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Ink Exchange (Wicked Lovely)


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Ink Exchange (Wicked Lovely)

Unbeknownst to mortals, a power struggle is unfolding in a world of shadows and danger. After centuries of stability, the balance among the Faery Courts has altered, and Irial, ruler of the Dark Court, is battling to hold his rebellious and newly vulnerable fey together. If he fails, bloodshed and brutality will follow.

Seventeen-year-old Leslie knows nothing of faeries or their intrigues. When she is attracted to an eerily beautiful tattoo of eyes and wings, all she knows is that she has to have it, convinced it is a tangible symbol of changes she desperately craves for her own life.

The tattoo does bring changes—not the kind Leslie has dreamed of, but sinister, compelling changes that are more than symbolic. Those changes will bind Leslie and Irial together, drawing Leslie deeper and deeper into the faery world, unable to resist its allures, and helpless to withstand its perils. . . .

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  1. 54 of 56 people found the following review helpful
    3.0 out of 5 stars
    Didn’t Go Far Enough, August 15, 2008
    By 

    Marr seems to fall into the same trap as she did with Wicked Lovely in ths book: she starts off with an amazing premise that starts a reader salivating, but somehow the book never really lives up to it. While I still enjoyed both books, INK EXCHANGE seemed to take Marr’s tendancy to never live up to her premises to a new level. It’s strange, because the book was good, it was an entertaining read, but it never reached my expectations. I’ve been thinking about why, and I’ve finally come up with a few ideas.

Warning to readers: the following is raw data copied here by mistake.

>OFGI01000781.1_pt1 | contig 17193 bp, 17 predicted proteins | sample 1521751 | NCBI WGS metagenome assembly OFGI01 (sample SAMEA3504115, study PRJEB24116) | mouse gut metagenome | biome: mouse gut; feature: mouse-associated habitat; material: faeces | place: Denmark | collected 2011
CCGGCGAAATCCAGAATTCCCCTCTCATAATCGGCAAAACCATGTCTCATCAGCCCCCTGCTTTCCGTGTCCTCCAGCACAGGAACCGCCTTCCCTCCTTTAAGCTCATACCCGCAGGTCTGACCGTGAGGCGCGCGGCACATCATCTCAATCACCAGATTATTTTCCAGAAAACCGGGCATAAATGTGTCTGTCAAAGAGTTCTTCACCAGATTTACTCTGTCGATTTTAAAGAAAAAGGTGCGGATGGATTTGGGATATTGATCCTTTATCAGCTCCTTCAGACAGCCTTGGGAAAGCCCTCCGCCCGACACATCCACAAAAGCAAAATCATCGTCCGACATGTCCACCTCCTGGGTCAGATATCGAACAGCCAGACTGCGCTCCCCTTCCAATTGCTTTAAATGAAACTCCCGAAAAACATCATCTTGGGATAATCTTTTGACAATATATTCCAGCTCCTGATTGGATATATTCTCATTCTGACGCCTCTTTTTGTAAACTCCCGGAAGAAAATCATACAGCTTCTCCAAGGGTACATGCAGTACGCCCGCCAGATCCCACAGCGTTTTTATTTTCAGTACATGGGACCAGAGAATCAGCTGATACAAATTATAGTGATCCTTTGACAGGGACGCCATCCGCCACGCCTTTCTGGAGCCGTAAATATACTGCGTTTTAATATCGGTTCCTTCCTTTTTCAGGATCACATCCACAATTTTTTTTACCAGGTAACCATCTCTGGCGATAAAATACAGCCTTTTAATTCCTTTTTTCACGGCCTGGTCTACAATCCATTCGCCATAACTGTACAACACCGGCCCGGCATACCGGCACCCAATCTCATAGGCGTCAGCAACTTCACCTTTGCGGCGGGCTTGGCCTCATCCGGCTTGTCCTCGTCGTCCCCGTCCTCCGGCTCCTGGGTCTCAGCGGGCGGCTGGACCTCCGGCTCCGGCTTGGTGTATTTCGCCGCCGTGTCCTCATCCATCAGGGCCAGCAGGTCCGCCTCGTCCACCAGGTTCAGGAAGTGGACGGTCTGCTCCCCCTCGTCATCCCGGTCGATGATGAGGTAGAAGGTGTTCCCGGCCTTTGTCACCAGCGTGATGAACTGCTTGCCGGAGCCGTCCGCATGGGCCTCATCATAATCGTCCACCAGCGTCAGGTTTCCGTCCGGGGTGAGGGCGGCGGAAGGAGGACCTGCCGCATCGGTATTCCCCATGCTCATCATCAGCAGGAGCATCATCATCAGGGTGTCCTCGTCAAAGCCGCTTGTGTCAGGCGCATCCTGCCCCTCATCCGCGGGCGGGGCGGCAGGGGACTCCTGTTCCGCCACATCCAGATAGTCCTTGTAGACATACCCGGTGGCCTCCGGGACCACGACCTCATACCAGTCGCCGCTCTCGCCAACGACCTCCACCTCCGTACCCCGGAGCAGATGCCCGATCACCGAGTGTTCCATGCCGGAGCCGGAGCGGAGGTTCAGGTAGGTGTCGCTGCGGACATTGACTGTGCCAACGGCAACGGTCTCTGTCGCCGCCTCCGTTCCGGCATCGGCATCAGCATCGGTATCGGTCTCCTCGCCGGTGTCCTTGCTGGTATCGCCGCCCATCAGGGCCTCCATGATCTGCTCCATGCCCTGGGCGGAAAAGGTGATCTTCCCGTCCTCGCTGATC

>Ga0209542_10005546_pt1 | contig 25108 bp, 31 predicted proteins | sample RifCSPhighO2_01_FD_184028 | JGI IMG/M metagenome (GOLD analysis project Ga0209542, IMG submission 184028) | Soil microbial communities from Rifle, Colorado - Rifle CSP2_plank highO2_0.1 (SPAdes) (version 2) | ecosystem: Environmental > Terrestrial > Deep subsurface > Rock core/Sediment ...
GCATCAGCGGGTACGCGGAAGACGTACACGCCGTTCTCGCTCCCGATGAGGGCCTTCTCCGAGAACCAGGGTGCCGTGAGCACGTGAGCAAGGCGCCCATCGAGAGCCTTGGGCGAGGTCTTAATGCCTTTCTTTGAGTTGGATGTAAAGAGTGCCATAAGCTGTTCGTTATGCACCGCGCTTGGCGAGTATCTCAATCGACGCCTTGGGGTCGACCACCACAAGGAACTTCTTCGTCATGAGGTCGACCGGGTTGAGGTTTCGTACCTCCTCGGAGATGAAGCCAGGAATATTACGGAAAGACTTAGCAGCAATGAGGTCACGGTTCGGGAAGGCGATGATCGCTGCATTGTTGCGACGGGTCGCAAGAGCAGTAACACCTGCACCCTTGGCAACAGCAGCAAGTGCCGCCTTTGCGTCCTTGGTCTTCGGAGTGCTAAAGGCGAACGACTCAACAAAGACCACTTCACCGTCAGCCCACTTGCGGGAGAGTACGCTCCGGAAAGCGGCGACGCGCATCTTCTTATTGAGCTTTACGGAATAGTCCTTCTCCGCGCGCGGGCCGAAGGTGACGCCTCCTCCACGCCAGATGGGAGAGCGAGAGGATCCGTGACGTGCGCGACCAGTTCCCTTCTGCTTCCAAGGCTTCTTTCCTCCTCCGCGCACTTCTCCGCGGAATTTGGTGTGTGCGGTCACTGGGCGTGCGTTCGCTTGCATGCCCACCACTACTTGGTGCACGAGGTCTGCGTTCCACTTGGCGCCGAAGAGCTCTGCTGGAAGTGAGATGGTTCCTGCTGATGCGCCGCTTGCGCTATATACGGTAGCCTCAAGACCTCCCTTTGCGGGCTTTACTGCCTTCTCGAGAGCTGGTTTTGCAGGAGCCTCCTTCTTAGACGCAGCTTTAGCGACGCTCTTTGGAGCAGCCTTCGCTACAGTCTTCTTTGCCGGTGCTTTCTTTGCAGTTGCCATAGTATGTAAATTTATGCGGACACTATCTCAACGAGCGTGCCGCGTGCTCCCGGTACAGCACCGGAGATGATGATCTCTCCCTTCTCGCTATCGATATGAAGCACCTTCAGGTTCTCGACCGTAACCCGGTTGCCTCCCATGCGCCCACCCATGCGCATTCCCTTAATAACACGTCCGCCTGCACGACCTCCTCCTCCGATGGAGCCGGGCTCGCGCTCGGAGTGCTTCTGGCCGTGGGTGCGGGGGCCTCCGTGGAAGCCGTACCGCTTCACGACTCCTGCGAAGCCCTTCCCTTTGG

First off, I do love Marr’s image of faerie courts as street gangs. It’s definitely a fun contrast than what we’d expect from other more traditional novels. Yet Marr never seems to bring her magical gangs to life. We never get a full, detailed image of their world and have to glean anything we can from offhand remarks (like the constant half-allusions to the High Court). In fact, though Marr offers beautiful (and kind of purple) physical descriptions of her fey, they’re too often not in a way that the reader can actually picture what they look or sound like (a voice being “as refreshing as a sip of the moon”. Really?). But it’s not just the fey themselves that feel vague; so do their struggles and their very relationships with other courts. Throughout the book, Marr talks about the idea of there being discord between the courts, but barely explains it and never goes beyond the surface. Everything about them just feels so very vague and unfinished. This is exactly how Keenan’s predicament in Wicked Lovely came across. His father was mentioned, something about Keenan’s power being reduced by his mother, but we never got a decent explanation as to why and how and where and when this all happened. A little detail goes a long way. A lot of detail goes longer.